Letters to the editor: January 1, 2016

Readers share their opinions on the issues of the day.

Envelope (photo credit: ING IMAGE/ASAP)
(photo credit: ING IMAGE/ASAP)
See the light
I have often struggled to understand how a self-proclaimed lover of Israel like Gershon Baskin could possibly take the outlandish positions he does, routinely glossing over Palestinian terrorism and incitement, while excoriating Israeli leadership time and again.
Well, Baskin’s most recent comments (“Yes, it is difficult to make peace,” Encountering Peace, December 24) expose his true colors. After mentioning “Palestine,” a non-existing state, three times, as well as the non-existent “occupation” and “Palestinian people” (whom we are supposed to believe are somehow distinguishable from the majority of Jordanians), he states that if the two-state solution is removed, he “will fight for one state for two equal peoples... which will not be the nation state of the Jewish people nor the nation state of the Palestinian people.”
Baskin’s love for democracy is unequivocal. However, his love for Israel is clearly conditioned on its democratic institutions.
A true Zionist loves Israel and is willing to sacrifice for it whether or not it complies with modern notions of democracy.
Baskin has now clearly removed himself from such designation.
I finally understand.
Foolish mercy
In response to The Jerusalem Post’s editorial about ZAKA (“No kindness”, December 27) I feel obliged to write that it is the Post as well as the Israel Medical Association and Physicians for Human Rights that have lost their moral compass, not ZAKA.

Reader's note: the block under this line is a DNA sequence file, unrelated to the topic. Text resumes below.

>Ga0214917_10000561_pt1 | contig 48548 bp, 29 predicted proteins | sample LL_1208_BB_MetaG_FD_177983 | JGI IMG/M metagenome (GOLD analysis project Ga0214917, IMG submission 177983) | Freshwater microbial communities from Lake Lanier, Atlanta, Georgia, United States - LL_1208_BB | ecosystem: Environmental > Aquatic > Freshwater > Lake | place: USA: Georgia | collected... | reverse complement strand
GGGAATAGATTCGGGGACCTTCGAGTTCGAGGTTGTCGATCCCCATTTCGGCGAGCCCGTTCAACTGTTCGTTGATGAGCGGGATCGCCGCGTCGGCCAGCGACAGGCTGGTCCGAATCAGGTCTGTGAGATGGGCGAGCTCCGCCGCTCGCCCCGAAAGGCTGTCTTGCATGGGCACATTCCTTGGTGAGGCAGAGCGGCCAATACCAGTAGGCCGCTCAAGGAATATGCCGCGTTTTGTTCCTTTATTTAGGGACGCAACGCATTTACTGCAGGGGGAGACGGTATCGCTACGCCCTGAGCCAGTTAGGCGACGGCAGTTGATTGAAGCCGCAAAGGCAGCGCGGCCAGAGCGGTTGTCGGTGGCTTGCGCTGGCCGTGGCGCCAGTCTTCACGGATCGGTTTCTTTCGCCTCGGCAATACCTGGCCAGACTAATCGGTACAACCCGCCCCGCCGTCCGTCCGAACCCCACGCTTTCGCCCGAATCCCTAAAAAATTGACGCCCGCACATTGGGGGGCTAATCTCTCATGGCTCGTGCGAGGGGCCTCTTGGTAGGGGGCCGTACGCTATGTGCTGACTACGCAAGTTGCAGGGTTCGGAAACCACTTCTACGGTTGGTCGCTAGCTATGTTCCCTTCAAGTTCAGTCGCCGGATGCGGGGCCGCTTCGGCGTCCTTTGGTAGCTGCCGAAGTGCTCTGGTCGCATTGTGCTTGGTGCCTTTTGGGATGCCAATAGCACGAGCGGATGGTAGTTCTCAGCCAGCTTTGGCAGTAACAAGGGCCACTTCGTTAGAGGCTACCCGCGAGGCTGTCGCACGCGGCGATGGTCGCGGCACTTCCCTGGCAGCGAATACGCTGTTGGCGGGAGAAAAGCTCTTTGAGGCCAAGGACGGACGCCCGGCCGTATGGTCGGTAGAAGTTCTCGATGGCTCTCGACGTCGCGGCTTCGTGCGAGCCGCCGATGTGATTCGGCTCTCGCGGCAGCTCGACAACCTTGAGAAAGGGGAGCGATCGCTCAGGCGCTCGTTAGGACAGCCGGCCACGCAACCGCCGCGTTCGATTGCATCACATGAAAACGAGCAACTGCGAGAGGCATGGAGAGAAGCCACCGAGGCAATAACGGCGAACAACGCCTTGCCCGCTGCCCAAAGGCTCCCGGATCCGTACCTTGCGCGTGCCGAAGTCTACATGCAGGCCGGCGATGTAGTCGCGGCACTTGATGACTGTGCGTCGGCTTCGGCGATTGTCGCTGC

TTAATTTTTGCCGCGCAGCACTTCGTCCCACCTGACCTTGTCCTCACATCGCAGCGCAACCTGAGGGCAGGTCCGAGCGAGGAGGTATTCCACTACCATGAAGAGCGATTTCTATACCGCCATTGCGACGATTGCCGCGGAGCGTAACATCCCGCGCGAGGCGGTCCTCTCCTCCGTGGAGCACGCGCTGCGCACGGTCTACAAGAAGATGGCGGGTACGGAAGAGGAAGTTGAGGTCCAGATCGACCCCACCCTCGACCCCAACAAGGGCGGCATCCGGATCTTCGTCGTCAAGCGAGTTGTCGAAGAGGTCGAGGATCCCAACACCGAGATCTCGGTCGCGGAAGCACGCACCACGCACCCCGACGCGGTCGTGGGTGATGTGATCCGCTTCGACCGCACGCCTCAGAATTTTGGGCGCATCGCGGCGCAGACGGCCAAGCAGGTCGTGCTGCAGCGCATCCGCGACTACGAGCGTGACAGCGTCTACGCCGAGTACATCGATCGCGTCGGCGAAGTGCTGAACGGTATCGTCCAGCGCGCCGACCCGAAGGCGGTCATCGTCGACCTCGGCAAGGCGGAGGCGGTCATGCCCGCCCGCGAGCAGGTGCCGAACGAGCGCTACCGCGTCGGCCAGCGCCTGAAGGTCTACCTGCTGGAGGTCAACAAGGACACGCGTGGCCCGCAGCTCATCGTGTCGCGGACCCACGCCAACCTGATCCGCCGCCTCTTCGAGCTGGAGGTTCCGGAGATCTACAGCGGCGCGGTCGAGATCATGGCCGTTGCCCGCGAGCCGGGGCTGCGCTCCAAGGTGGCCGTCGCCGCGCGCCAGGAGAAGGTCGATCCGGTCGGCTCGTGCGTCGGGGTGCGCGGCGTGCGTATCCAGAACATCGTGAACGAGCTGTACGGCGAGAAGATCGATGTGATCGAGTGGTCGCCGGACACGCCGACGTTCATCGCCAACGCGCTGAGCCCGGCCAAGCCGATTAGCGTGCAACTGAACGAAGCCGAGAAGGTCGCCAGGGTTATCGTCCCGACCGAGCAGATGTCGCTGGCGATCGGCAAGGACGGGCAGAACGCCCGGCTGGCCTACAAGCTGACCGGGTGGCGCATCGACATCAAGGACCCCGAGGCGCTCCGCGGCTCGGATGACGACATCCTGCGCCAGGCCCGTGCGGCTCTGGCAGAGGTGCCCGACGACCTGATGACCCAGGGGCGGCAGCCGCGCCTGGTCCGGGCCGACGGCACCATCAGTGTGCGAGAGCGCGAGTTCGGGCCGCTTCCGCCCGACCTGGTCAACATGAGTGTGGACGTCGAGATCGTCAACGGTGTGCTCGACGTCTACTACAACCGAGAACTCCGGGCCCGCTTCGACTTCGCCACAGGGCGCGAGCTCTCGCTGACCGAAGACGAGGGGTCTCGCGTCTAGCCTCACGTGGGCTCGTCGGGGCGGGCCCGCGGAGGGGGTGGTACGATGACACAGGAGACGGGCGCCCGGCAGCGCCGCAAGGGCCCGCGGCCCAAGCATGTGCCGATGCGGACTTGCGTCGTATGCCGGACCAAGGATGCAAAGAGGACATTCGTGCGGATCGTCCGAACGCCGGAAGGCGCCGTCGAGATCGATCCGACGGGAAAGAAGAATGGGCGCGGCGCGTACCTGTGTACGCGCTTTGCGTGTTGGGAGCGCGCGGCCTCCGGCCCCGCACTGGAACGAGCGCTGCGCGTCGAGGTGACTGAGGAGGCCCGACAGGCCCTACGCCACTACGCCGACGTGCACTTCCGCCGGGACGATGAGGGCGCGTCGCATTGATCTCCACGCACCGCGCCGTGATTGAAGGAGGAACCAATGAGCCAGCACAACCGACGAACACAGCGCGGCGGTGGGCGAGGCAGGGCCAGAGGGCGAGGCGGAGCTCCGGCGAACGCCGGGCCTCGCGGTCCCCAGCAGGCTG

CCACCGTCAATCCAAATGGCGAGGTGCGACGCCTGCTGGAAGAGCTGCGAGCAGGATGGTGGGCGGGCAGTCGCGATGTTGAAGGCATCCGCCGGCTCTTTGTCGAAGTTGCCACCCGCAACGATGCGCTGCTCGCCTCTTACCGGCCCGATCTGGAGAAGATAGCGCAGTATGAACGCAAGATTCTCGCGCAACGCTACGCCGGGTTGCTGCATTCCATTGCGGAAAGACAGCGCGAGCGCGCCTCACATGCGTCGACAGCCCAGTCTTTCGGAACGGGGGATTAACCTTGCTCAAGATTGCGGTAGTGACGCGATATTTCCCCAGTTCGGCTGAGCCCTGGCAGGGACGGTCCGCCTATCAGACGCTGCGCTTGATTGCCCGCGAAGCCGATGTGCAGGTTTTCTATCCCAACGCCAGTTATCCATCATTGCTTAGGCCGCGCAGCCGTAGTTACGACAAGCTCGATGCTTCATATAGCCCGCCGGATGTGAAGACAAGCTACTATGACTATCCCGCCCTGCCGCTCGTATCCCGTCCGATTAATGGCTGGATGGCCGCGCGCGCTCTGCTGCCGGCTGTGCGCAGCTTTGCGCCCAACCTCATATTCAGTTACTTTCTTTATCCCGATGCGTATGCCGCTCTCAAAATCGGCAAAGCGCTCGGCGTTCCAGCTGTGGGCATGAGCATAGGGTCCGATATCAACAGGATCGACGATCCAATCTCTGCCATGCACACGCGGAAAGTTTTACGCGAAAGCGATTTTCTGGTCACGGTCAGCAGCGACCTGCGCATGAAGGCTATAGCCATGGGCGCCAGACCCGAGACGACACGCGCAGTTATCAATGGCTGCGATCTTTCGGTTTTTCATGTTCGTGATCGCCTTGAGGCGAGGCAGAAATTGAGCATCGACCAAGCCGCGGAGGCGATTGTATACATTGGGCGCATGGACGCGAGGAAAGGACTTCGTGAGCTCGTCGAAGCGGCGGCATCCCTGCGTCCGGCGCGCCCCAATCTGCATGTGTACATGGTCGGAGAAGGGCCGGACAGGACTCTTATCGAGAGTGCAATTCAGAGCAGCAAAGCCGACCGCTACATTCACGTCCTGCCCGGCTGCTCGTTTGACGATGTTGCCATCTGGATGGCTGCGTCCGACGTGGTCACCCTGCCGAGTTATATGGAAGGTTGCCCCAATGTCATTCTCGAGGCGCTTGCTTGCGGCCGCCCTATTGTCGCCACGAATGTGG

ZAKA hasn’t decided “to limit morality,” but rather stood up for morality.
After checking five dictionaries, it was clear that the universally accepted definition of morality is “concerning the distinction between right and wrong or good and bad.”
I cannot think of any instance where the distinction between right and wrong is clearer than in differentiating between the person who wanted to kill and the innocent person who was wounded. Anyone who is able to see a moral equivalence between a killer and his victim has surely lost his way in the morass of political correctness. Woe to us.
As Rabbi Elazar wrote in Midrash Tanchuma, he who is compassionate to the cruel will be cruel to the compassionate.
It is interesting why we as a nation feel we have the moral obligation to save the world when this not only goes against the Torah injunction to take care of your own first, but it goes against the obligation of a government to protect its citizens.
It seems that Nachmanides, in Deuteronomy 7:16 on the phrase: “Do not look on them with pity” , understood this when he said, “through the mercy of fools all justice is lost.”
I was astonished to read the paper’s support for treating the most severely wounded first, be he terrorist or victim.
Who will have the nerve to tell a parent their child died because the medic considered the stabber to be in more danger? This may not be a classic war but it is armed conflict and not caring for one’s own people first is immorality dressed as ethics. I find the this attitude so distasteful that I can only hope the editors will reconsider their position and publish a retraction.
Tel Aviv
A sad day
It is a sad day for us and as we enter into a new year and we will have, to our shame, three mighty men behind bars at the same time, (“Supreme Court sends Olmert to prison for 18 months,” December 30). Now our former prime minister joins a former president and a former leading mayor.
But kol hakavod to our judicial system and the courts. No one is above the law.
Neve Ilan